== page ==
Marion Oltman

Marion H. Oltman, 98, of Pekin — a 20th century survivor of the Dust Bowl, the Great Depression and a World War II prison camp, passed into history peacefully Saturday evening, Jan. 9, 2016 at Apostolic Christian Skylines Home in Peoria.

Marion was born Jan. 4, 1918, at his grandparents’ house in Secor, Ill., to Halley R. and Blanche E. Gish Oltman. His parents soon moved to Mitchell, S.D., where Marion, the eldest of nine children, helped his father work the family farm. His fondest childhood memories were of tending livestock, attending a one-room school house, and enjoying his mother’s home-baked pies. As a teen, he loved to rope and ride horses, which gained him the high school nickname of “Cowboy.” A lifelong storyteller, Marion entertained friends and strangers alike with his tales of Depression-era life on the plains: surviving tornados, dust storms and grasshoppers, seeing the Harlem Globetrotters play at the Corn Palace, and one memorable day when he accidentally surprised a local bootlegger hiding a stash of moonshine on a remote corner of the farm!

In the late 1930s, his family returned to Illinois to farm near Mackinaw, and on April 9, 1941, Marion was inducted into the United States Army, serving as a private first class in the famed 5th “Red Diamond” Infantry Division. He was stationed first in Iceland in 1942, then in Northern Ireland and Britain in 1943-44, as the allies ramped up for the invasion of Europe. His 5th Division landed in France a month after D-Day and was immediately thrown into heavy combat. Leading a machine-gun team, Marion fought across southern France with Gen. George Patton’s 3rd Army before being taken prisoner by the Germans in September 1944 and confined in a prison camp at Moosburg, near Munich. Gen. Patton liberated the camp on April 29, 1945 and Marion mustered out of the army five months later. Describing that ordeal, he often said, “I always knew God had his hand on my shoulder.”

After the war, Marion returned to the family farm and also held a number of other jobs, including cheese maker, school bus driver, truck driver and shade-tree mechanic. He loved to dance and go roller skating, first with his sisters and then with a pretty girl he met in Pekin, Helen Lucille Van Dyke. Helen and Marion were married Sep. 14, 1947, in Danvers and later moved to Pekin, where they raised two children.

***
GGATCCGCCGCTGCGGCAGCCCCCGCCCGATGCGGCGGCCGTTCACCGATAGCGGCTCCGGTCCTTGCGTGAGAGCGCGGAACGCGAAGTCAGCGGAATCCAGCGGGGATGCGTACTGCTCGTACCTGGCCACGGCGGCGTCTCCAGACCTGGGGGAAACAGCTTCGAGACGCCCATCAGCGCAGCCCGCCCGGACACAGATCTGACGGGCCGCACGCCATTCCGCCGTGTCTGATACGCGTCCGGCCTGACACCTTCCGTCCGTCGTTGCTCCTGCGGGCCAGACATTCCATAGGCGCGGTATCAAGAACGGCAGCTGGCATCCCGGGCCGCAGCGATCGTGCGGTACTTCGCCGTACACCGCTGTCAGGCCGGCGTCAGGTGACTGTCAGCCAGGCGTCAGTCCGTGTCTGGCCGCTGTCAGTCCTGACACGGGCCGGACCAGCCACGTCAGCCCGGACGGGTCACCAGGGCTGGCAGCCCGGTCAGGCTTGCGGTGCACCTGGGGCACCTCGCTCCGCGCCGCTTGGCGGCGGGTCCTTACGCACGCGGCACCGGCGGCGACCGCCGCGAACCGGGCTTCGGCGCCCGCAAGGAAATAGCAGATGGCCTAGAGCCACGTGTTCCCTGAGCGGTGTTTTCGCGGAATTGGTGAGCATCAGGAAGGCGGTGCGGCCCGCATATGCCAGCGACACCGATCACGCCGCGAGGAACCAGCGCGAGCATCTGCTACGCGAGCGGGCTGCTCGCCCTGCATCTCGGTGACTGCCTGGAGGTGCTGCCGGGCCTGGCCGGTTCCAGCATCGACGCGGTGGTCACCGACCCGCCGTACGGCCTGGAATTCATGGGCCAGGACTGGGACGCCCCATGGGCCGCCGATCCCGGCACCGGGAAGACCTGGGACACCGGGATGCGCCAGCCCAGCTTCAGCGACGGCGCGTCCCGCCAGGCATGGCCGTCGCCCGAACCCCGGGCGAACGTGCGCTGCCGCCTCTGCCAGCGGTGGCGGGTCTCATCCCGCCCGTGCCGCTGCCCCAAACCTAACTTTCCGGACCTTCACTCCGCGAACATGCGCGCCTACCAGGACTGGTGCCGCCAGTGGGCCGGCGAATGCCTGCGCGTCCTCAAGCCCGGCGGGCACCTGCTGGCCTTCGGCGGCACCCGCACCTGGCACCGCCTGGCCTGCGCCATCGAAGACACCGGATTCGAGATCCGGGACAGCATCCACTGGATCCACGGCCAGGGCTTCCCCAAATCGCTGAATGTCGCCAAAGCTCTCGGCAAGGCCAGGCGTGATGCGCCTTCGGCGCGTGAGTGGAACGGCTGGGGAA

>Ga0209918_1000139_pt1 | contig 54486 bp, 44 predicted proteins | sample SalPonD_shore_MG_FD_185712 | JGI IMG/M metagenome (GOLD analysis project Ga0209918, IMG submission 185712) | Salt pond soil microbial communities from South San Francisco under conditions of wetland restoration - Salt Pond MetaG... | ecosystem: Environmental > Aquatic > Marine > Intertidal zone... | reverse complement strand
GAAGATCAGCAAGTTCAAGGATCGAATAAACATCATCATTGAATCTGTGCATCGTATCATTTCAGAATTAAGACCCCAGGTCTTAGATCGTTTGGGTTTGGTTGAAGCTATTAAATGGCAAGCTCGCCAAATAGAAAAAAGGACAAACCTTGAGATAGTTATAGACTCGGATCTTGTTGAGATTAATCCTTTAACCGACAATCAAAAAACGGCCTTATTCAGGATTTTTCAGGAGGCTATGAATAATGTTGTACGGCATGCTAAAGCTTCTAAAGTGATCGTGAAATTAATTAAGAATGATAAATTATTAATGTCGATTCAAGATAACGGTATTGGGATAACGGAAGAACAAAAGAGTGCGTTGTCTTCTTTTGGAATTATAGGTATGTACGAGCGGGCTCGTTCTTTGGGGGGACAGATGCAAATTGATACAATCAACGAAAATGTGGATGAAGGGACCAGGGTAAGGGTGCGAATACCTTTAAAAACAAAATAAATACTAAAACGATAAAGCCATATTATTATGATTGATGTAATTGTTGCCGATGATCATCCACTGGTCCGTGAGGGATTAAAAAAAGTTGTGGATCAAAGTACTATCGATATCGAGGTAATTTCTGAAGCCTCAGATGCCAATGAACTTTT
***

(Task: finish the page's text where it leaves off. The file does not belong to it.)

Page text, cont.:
Marion worked at Keystone Steel and Wire Company in Bartonville for 30 years, starting as a union laborer and retiring in 1982 as Chief Inspector of the steel works. He continued working for many years at Illinois Machine and Tool in North Pekin, before physical ailments forced him to retire for good at the youthful age of 84.

At age 93, he fulfilled a lifelong goal by traveling to Lancaster County, Pa., to find a monument to his sixth great-grandfather, Matthias Gish, who founded his family’s line there in 1733.

Page 2 of 2 – Marion enjoyed a lifetime of hard work and good times spent with his family and many friends, old and new. He was a Boy Scout leader, an avid fisherman, and an expert pinochle player. He loved family reunions, homemade pot roast, German sauerkraut, and sharing a cold Miller Lite with a friend, while watching the geese on the lake in front of his house.

Like many World War II veterans, Marion was deeply proud of his military service and never missed a 4th of July, Memorial Day or Veterans’ Day commemoration. He was a founding member, longtime officer and Commander of the Heart of Illinois Chapter of American Ex-Prisoners of War (AX-POW), and also served a term as Illinois Vice-Commander of that group. For decades, he was an active member of Pekin’s William Schafer American Legion Post 44, and a Life-Member of the Roy L. King Veterans of Foreign Wars Post 1232. His last proud achievement was participating in the Greater Peoria Honor Flight to Washington, D.C. on Sept. 29, 2015, where he visited the World War II Memorial and other military monuments, just three months before his death.

Marion Oltman was preceded in death by his wife, Helen Jan. 25, 2003. He was also preceded in death by his parents; one brother, Donald Oltman of Normal; and five sisters, Ruth Seggerman of Decatur, Virginia Davis of Pekin, Shirley Pangle of Jackson, Mich., Dorothy Apel and Beverly Oltman, both of Normal.

Surviving are one daughter, Diane (Donald “Rusty”) Oltman Ayers of Huntley, Ill.; one son, David (Debbie) Oltman of Topeka; two grandchildren, Ashley Oltman and Shawna Oltman; and one great-grandchild, Nolan Seipp. He is also survived by one brother, Delton Oltman of Bloomington; one sister, Norma June Wollenschlager of Normal; and several much-loved cousins, nieces and nephews.

A funeral service will be at 10 a.m. Tuesday, Jan. 19, at Preston-Hanley Funeral Homes & Crematory in Pekin.

Visitation will be from 5 to 7 p.m. Monday at the funeral home.

Burial will be at 1 p.m. Tuesday at Camp Butler National Cemetery in Springfield, where military rites will be accorded by the United States Army and Inter Veterans Burial Detail of Sangamon County.

Memorial contributions may be made to the Greater Peoria Honor Flight, Post Office Box 5072, Peoria, IL 61601-5072 or

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